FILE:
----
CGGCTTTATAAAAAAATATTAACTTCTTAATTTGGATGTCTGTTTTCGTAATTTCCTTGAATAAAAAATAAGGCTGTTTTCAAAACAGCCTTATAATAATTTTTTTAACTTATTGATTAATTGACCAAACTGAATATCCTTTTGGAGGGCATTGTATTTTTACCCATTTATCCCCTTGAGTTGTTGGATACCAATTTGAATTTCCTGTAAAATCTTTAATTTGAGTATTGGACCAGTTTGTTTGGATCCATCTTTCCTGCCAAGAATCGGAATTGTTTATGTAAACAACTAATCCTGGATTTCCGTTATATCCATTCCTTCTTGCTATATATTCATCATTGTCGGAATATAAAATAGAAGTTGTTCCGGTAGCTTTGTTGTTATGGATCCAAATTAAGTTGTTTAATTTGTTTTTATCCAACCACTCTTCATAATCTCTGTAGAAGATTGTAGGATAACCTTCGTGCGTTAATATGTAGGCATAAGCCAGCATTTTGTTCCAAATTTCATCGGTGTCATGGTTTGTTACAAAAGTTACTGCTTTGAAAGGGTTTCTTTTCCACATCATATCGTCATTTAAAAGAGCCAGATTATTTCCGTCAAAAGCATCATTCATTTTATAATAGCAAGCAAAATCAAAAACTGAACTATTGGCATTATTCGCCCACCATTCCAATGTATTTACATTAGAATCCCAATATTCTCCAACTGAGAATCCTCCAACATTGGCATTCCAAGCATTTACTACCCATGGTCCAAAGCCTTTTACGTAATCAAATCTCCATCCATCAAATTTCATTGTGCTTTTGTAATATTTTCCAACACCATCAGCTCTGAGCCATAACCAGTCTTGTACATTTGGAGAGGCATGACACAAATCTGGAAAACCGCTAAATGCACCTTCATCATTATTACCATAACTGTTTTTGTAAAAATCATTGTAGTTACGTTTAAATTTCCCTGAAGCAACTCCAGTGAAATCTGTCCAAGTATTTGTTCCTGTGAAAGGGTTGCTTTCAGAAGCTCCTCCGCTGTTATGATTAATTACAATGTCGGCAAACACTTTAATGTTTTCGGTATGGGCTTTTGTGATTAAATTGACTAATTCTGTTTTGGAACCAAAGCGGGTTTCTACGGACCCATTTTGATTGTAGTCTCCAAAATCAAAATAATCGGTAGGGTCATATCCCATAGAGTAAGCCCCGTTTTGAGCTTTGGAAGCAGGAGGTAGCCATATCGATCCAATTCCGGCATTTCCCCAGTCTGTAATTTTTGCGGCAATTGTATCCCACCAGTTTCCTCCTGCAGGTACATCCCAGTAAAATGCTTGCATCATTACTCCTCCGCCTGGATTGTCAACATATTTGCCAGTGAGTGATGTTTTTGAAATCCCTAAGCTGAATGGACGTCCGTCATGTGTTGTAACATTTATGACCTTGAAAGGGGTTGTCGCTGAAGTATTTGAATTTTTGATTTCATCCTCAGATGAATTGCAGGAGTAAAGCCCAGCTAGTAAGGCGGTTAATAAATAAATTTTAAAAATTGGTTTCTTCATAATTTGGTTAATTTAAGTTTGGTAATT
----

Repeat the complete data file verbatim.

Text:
CGGCTTTATAAAAAAATATTAACTTCTTAATTTGGATGTCTGTTTTCGTAATTTCCTTGAATAAAAAATAAGGCTGTTTTCAAAACAGCCTTATAATAATTTTTTTAACTTATTGATTAATTGACCAAACTGAATATCCTTTTGGAGGGCATTGTATTTTTACCCATTTATCCCCTTGAGTTGTTGGATACCAATTTGAATTTCCTGTAAAATCTTTAATTTGAGTATTGGACCAGTTTGTTTGGATCCATCTTTCCTGCCAAGAATCGGAATTGTTTATGTAAACAACTAATCCTGGATTTCCGTTATATCCATTCCTTCTTGCTATATATTCATCATTGTCGGAATATAAAATAGAAGTTGTTCCGGTAGCTTTGTTGTTATGGATCCAAATTAAGTTGTTTAATTTGTTTTTATCCAACCACTCTTCATAATCTCTGTAGAAGATTGTAGGATAACCTTCGTGCGTTAATATGTAGGCATAAGCCAGCATTTTGTTCCAAATTTCATCGGTGTCATGGTTTGTTACAAAAGTTACTGCTTTGAAAGGGTTTCTTTTCCACATCATATCGTCATTTAAAAGAGCCAGATTATTTCCGTCAAAAGCATCATTCATTTTATAATAGCAAGCAAAATCAAAAACTGAACTATTGGCATTATTCGCCCACCATTCCAATGTATTTACATTAGAATCCCAATATTCTCCAACTGAGAATCCTCCAACATTGGCATTCCAAGCATTTACTACCCATGGTCCAAAGCCTTTTACGTAATCAAATCTCCATCCATCAAATTTCATTGTGCTTTTGTAATATTTTCCAACACCATCAGCTCTGAGCCATAACCAGTCTTGTACATTTGGAGAGGCATGACACAAATCTGGAAAACCGCTAAATGCACCTTCATCATTATTACCATAACTGTTTTTGTAAAAATCATTGTAGTTACGTTTAAATTTCCCTGAAGCAACTCCAGTGAAATCTGTCCAAGTATTTGTTCCTGTGAAAGGGTTGCTTTCAGAAGCTCCTCCGCTGTTATGATTAATTACAATGTCGGCAAACACTTTAATGTTTTCGGTATGGGCTTTTGTGATTAAATTGACTAATTCTGTTTTGGAACCAAAGCGGGTTTCTACGGACCCATTTTGATTGTAGTCTCCAAAATCAAAATAATCGGTAGGGTCATATCCCATAGAGTAAGCCCCGTTTTGAGCTTTGGAAGCAGGAGGTAGCCATATCGATCCAATTCCGGCATTTCCCCAGTCTGTAATTTTTGCGGCAATTGTATCCCACCAGTTTCCTCCTGCAGGTACATCCCAGTAAAATGCTTGCATCATTACTCCTCCGCCTGGATTGTCAACATATTTGCCAGTGAGTGATGTTTTTGAAATCCCTAAGCTGAATGGACGTCCGTCATGTGTTGTAACATTTATGACCTTGAAAGGGGTTGTCGCTGAAGTATTTGAATTTTTGATTTCATCCTCAGATGAATTGCAGGAGTAAAGCCCAGCTAGTAAGGCGGTTAATAAATAAATTTTAAAAATTGGTTTCTTCATAATTTGGTTAATTTAAGTTTGGTAATT